A Minneapolis community nonprofit is suing the city to stop the development of a project it believes will disproportionately harm the health of people of color.
The East Phillips Neighborhood Institute Inc. sued the city and the Minneapolis Public Works Department on Friday in Hennepin County District Court over the Hiawatha Campus Expansion Project.
The city decided that an assessment to evaluate the project’s environmental impact was not necessary and violated state and federal laws by failing to apply for construction permits with the Minnesota Pollution Control Agency, the suit said.
“The Hiawatha Expansion Project is likely to cause pollution in an already polluted neighborhood and will likely be detrimental to the public health, safety, and welfare of those living in the East Phillips neighborhood,” according to the suit.
The city could not immediately be reached for comment.
The city’s actions violate the Minnesota Environmental Policy Act, the Minnesota Environmental Rights Act and the 14th Amendment of the U.S. Constitution guaranteeing the right to due process, the suit alleged.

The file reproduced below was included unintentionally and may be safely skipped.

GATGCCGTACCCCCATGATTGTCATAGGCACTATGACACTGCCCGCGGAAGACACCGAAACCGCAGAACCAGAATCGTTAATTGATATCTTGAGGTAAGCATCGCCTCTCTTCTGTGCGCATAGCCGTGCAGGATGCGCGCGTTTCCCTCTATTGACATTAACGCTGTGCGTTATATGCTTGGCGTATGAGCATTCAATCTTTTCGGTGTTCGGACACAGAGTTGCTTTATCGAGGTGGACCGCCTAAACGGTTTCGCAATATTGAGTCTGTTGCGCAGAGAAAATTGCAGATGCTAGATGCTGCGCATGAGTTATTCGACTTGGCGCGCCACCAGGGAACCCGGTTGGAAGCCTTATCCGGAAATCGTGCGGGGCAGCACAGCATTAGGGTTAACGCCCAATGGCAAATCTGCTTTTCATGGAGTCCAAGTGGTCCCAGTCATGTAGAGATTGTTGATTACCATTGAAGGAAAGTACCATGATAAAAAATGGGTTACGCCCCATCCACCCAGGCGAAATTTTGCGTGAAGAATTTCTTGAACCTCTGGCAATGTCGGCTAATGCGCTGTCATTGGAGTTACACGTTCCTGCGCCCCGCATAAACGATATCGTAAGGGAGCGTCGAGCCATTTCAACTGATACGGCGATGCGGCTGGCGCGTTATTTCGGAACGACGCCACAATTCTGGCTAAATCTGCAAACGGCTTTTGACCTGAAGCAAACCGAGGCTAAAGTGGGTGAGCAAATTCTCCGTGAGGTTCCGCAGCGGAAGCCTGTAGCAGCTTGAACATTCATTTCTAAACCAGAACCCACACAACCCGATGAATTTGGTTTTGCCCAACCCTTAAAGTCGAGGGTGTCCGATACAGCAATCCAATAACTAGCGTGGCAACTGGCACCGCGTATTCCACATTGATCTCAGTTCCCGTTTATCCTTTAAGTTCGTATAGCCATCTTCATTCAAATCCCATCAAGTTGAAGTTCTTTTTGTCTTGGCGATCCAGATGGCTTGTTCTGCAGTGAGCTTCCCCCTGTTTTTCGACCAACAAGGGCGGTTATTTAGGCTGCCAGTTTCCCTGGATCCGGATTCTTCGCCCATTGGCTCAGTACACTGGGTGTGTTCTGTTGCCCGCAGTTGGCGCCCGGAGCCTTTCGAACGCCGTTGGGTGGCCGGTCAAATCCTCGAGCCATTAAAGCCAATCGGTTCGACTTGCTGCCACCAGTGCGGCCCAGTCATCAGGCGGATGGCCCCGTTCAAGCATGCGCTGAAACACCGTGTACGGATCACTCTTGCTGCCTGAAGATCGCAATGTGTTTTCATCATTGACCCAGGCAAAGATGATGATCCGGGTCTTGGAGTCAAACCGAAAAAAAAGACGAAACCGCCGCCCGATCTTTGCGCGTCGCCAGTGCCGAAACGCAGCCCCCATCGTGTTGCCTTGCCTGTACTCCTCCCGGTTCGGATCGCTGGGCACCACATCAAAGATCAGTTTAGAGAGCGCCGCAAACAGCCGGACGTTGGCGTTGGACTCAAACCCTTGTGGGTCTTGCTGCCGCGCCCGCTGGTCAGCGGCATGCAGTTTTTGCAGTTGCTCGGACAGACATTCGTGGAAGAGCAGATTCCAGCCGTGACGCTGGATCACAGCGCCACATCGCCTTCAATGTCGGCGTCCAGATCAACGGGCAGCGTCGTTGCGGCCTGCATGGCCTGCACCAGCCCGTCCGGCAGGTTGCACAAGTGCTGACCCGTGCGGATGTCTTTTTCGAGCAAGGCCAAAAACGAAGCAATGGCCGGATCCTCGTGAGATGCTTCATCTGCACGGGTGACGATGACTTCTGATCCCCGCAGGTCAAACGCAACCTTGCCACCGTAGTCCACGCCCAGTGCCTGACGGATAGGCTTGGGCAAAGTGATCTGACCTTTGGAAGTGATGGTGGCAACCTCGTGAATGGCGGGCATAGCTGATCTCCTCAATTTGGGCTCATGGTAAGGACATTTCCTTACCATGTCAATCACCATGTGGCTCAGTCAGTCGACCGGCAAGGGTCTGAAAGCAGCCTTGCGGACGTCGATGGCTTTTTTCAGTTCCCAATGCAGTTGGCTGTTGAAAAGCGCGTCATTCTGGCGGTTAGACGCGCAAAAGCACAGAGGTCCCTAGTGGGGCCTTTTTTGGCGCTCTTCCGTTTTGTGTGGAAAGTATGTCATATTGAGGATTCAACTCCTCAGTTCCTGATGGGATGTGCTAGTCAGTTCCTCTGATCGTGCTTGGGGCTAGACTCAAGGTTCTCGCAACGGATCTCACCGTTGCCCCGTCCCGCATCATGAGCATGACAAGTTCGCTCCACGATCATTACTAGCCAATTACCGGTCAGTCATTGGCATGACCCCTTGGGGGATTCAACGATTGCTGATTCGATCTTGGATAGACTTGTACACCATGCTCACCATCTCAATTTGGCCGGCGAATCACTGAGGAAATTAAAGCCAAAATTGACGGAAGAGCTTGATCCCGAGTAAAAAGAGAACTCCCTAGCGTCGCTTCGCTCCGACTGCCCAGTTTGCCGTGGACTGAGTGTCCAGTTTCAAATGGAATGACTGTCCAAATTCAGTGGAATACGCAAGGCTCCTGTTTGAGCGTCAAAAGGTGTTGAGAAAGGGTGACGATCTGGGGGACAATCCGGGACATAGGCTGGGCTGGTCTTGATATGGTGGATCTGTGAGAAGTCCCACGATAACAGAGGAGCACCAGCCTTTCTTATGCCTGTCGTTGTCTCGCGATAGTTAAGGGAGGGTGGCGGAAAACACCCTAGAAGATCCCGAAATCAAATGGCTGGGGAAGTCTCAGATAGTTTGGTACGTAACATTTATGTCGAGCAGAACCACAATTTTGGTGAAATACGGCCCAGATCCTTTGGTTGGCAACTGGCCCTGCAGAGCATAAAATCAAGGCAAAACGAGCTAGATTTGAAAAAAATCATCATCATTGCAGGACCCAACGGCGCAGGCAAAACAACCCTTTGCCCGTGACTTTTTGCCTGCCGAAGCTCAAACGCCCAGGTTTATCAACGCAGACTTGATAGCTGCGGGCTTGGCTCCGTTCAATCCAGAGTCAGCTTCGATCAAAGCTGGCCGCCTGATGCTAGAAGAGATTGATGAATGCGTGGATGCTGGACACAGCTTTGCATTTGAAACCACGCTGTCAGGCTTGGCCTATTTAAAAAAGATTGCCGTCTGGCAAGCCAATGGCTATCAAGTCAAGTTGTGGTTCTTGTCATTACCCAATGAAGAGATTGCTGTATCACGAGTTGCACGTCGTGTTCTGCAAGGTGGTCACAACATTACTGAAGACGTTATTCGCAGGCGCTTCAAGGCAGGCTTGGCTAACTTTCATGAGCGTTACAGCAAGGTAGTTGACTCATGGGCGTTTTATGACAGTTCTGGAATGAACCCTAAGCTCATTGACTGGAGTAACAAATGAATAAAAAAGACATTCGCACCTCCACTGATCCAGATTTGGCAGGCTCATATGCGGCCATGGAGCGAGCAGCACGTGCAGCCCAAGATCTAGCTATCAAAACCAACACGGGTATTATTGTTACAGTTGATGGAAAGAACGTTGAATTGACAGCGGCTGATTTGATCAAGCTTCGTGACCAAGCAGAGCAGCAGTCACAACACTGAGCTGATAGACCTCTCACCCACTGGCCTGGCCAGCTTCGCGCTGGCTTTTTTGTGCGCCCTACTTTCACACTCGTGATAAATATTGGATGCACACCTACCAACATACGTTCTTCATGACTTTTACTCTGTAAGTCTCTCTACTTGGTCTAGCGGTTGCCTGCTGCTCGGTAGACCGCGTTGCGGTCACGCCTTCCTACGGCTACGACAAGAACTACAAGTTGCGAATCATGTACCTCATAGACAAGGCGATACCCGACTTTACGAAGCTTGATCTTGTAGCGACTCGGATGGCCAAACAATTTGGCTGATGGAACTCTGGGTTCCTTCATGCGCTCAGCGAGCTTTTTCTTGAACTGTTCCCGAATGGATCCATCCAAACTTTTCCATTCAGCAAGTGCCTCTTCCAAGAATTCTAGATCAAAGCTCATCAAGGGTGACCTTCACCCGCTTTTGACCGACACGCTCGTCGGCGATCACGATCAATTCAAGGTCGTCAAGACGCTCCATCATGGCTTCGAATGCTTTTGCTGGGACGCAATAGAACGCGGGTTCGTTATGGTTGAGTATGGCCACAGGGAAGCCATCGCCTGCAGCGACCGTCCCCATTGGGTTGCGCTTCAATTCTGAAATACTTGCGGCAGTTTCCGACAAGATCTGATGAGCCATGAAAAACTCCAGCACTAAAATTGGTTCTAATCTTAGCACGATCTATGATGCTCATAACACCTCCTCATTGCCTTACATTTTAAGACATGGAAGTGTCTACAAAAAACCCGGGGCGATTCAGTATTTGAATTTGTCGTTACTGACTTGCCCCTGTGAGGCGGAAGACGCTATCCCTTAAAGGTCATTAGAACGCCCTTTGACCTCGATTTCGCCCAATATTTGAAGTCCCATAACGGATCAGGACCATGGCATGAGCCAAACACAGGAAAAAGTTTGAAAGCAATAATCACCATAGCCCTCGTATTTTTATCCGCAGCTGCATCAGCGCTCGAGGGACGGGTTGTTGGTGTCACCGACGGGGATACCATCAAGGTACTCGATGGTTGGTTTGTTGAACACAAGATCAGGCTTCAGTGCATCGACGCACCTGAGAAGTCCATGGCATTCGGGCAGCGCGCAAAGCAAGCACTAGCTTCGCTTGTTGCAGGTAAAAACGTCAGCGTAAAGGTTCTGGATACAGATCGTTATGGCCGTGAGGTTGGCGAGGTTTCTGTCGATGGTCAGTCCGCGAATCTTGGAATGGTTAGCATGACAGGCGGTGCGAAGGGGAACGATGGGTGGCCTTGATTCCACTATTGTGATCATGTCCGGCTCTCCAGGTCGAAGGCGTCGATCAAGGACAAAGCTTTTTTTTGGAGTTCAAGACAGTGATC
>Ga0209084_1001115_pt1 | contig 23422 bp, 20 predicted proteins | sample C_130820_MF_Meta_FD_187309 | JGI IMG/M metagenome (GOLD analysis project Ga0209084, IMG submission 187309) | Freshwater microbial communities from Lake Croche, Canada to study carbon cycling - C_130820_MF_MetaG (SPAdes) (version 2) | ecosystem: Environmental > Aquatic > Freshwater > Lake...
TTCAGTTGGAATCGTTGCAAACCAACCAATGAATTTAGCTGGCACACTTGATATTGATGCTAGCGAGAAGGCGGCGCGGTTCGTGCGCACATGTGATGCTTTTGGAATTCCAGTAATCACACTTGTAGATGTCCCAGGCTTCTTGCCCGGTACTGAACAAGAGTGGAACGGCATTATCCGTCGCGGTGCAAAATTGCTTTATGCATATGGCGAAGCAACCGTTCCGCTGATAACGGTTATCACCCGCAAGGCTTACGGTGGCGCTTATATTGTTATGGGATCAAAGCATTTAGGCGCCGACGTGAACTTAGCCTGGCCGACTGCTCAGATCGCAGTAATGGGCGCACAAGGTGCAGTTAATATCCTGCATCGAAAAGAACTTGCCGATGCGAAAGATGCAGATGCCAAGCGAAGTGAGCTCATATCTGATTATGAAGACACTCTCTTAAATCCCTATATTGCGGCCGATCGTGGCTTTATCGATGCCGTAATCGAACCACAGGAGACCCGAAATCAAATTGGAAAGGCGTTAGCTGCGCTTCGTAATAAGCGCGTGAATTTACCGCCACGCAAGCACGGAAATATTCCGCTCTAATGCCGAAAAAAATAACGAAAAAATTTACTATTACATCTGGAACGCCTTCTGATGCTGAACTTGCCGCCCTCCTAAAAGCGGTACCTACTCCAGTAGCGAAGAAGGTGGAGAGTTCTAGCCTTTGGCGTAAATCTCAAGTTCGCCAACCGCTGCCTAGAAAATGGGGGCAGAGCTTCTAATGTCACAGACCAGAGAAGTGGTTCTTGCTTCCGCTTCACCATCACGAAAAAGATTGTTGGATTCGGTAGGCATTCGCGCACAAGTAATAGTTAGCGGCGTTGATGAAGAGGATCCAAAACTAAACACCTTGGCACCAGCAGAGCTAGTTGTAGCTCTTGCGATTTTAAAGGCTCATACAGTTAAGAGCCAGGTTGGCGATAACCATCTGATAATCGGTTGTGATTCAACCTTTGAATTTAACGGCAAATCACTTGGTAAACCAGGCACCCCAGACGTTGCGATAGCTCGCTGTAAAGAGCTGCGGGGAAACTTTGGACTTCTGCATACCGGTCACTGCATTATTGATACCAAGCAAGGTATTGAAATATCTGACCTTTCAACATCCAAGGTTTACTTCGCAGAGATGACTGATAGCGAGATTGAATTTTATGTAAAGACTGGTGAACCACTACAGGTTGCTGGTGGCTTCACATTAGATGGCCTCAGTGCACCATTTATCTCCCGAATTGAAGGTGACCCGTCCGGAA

The group is asking a judge to stop work on the project and order the city to complete an environmental assessment and environmental impact statement.
“Once these are done by an independent and honest source, I am confident [the project] will be prohibited,” said the group’s attorney, Elizabeth Royal.
The group had hoped to build low-income housing and a community center, an urban farm and job training center on the site.
According to the suit: The city’s project calls for relocating its public works and other services to a site west of Hiawatha Avenue at Longfellow Avenue and E. 28th Street.
The approximately 16.6-acre site is part of south Minneapolis’ “Arsenic Triangle” that was contaminated years ago by a pesticide plant. It would host a fleet of 100 commercial vehicles and include at least seven buildings, among other features.
It would draw about 400 workers’ vehicles.
The suit said the project and site would create air pollution impacting a neighborhood that is 83% people of color, including the country’s largest urban Native American population located at Little Earth of the United Tribes Community, and the black, Somali and Latino communities.